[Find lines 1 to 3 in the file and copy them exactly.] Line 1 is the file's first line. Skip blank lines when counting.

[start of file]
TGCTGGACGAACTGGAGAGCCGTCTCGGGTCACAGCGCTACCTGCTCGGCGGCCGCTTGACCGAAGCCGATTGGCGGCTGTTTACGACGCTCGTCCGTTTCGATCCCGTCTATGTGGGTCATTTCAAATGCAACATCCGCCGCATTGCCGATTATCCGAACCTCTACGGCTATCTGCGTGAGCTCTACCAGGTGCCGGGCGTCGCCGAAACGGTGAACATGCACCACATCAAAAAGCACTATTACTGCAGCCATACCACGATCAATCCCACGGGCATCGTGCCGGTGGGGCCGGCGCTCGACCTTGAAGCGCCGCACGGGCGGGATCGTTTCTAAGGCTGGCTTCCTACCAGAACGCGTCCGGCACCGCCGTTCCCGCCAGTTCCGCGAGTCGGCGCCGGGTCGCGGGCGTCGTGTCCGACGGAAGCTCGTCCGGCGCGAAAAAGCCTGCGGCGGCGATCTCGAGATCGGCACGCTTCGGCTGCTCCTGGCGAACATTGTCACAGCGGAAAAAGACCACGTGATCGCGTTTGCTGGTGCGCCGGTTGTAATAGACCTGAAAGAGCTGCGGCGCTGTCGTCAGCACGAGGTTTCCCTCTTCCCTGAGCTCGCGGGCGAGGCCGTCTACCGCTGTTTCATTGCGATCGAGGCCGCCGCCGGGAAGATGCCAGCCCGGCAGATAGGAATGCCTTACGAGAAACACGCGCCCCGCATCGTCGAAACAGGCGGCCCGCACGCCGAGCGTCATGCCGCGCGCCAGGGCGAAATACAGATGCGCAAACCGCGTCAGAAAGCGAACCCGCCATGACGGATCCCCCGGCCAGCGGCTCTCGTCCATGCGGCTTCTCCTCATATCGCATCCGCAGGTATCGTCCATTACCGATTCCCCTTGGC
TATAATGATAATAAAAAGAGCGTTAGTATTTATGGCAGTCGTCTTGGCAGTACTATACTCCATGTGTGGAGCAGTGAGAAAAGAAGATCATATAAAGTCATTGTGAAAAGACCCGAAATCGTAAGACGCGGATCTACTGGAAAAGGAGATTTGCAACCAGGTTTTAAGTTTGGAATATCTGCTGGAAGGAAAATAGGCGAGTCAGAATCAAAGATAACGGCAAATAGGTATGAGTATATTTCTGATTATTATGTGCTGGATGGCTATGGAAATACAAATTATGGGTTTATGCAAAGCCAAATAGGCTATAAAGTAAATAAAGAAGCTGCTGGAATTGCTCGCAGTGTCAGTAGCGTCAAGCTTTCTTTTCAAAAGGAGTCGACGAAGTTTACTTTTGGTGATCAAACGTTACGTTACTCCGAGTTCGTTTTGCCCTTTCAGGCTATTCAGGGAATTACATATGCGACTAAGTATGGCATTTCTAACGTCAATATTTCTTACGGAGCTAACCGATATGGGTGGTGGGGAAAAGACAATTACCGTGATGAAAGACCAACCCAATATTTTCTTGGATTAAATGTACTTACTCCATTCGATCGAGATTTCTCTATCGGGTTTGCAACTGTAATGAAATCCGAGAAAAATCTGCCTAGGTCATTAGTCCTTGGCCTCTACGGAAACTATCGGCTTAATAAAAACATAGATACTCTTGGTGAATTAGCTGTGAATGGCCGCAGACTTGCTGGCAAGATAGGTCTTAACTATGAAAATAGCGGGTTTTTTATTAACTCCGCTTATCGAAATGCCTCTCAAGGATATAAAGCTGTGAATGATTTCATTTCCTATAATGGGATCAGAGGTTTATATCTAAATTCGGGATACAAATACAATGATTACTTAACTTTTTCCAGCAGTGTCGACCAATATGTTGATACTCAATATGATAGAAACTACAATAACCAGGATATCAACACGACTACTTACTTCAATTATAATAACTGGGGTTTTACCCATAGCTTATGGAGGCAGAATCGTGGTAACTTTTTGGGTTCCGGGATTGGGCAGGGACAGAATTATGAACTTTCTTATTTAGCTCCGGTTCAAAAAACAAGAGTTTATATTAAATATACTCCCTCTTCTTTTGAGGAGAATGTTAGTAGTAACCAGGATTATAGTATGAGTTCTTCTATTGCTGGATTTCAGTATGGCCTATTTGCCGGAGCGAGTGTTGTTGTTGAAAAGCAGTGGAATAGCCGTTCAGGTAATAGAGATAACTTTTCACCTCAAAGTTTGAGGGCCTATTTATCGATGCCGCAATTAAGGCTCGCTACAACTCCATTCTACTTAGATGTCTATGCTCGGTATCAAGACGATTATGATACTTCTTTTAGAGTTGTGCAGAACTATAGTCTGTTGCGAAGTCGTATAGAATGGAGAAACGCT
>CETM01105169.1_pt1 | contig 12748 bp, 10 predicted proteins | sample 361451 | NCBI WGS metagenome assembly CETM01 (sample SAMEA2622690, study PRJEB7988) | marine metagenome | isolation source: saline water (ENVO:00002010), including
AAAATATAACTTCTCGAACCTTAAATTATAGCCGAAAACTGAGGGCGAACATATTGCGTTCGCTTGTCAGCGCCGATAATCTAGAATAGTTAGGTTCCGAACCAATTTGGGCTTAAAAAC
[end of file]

TGCTGGACGAACTGGAGAGCCGTCTCGGGTCACAGCGCTACCTGCTCGGCGGCCGCTTGACCGAAGCCGATTGGCGGCTGTTTACGACGCTCGTCCGTTTCGATCCCGTCTATGTGGGTCATTTCAAATGCAACATCCGCCGCATTGCCGATTATCCGAACCTCTACGGCTATCTGCGTGAGCTCTACCAGGTGCCGGGCGTCGCCGAAACGGTGAACATGCACCACATCAAAAAGCACTATTACTGCAGCCATACCACGATCAATCCCACGGGCATCGTGCCGGTGGGGCCGGCGCTCGACCTTGAAGCGCCGCACGGGCGGGATCGTTTCTAAGGCTGGCTTCCTACCAGAACGCGTCCGGCACCGCCGTTCCCGCCAGTTCCGCGAGTCGGCGCCGGGTCGCGGGCGTCGTGTCCGACGGAAGCTCGTCCGGCGCGAAAAAGCCTGCGGCGGCGATCTCGAGATCGGCACGCTTCGGCTGCTCCTGGCGAACATTGTCACAGCGGAAAAAGACCACGTGATCGCGTTTGCTGGTGCGCCGGTTGTAATAGACCTGAAAGAGCTGCGGCGCTGTCGTCAGCACGAGGTTTCCCTCTTCCCTGAGCTCGCGGGCGAGGCCGTCTACCGCTGTTTCATTGCGATCGAGGCCGCCGCCGGGAAGATGCCAGCCCGGCAGATAGGAATGCCTTACGAGAAACACGCGCCCCGCATCGTCGAAACAGGCGGCCCGCACGCCGAGCGTCATGCCGCGCGCCAGGGCGAAATACAGATGCGCAAACCGCGTCAGAAAGCGAACCCGCCATGACGGATCCCCCGGCCAGCGGCTCTCGTCCATGCGGCTTCTCCTCATATCGCATCCGCAGGTATCGTCCATTACCGATTCCCCTTGGC
TATAATGATAATAAAAAGAGCGTTAGTATTTATGGCAGTCGTCTTGGCAGTACTATACTCCATGTGTGGAGCAGTGAGAAAAGAAGATCATATAAAGTCATTGTGAAAAGACCCGAAATCGTAAGACGCGGATCTACTGGAAAAGGAGATTTGCAACCAGGTTTTAAGTTTGGAATATCTGCTGGAAGGAAAATAGGCGAGTCAGAATCAAAGATAACGGCAAATAGGTATGAGTATATTTCTGATTATTATGTGCTGGATGGCTATGGAAATACAAATTATGGGTTTATGCAAAGCCAAATAGGCTATAAAGTAAATAAAGAAGCTGCTGGAATTGCTCGCAGTGTCAGTAGCGTCAAGCTTTCTTTTCAAAAGGAGTCGACGAAGTTTACTTTTGGTGATCAAACGTTACGTTACTCCGAGTTCGTTTTGCCCTTTCAGGCTATTCAGGGAATTACATATGCGACTAAGTATGGCATTTCTAACGTCAATATTTCTTACGGAGCTAACCGATATGGGTGGTGGGGAAAAGACAATTACCGTGATGAAAGACCAACCCAATATTTTCTTGGATTAAATGTACTTACTCCATTCGATCGAGATTTCTCTATCGGGTTTGCAACTGTAATGAAATCCGAGAAAAATCTGCCTAGGTCATTAGTCCTTGGCCTCTACGGAAACTATCGGCTTAATAAAAACATAGATACTCTTGGTGAATTAGCTGTGAATGGCCGCAGACTTGCTGGCAAGATAGGTCTTAACTATGAAAATAGCGGGTTTTTTATTAACTCCGCTTATCGAAATGCCTCTCAAGGATATAAAGCTGTGAATGATTTCATTTCCTATAATGGGATCAGAGGTTTATATCTAAATTCGGGATACAAATACAATGATTACTTAACTTTTTCCAGCAGTGTCGACCAATATGTTGATACTCAATATGATAGAAACTACAATAACCAGGATATCAACACGACTACTTACTTCAATTATAATAACTGGGGTTTTACCCATAGCTTATGGAGGCAGAATCGTGGTAACTTTTTGGGTTCCGGGATTGGGCAGGGACAGAATTATGAACTTTCTTATTTAGCTCCGGTTCAAAAAACAAGAGTTTATATTAAATATACTCCCTCTTCTTTTGAGGAGAATGTTAGTAGTAACCAGGATTATAGTATGAGTTCTTCTATTGCTGGATTTCAGTATGGCCTATTTGCCGGAGCGAGTGTTGTTGTTGAAAAGCAGTGGAATAGCCGTTCAGGTAATAGAGATAACTTTTCACCTCAAAGTTTGAGGGCCTATTTATCGATGCCGCAATTAAGGCTCGCTACAACTCCATTCTACTTAGATGTCTATGCTCGGTATCAAGACGATTATGATACTTCTTTTAGAGTTGTGCAGAACTATAGTCTGTTGCGAAGTCGTATAGAATGGAGAAACGCT
>CETM01105169.1_pt1 | contig 12748 bp, 10 predicted proteins | sample 361451 | NCBI WGS metagenome assembly CETM01 (sample SAMEA2622690, study PRJEB7988) | marine metagenome | isolation source: saline water (ENVO:00002010), including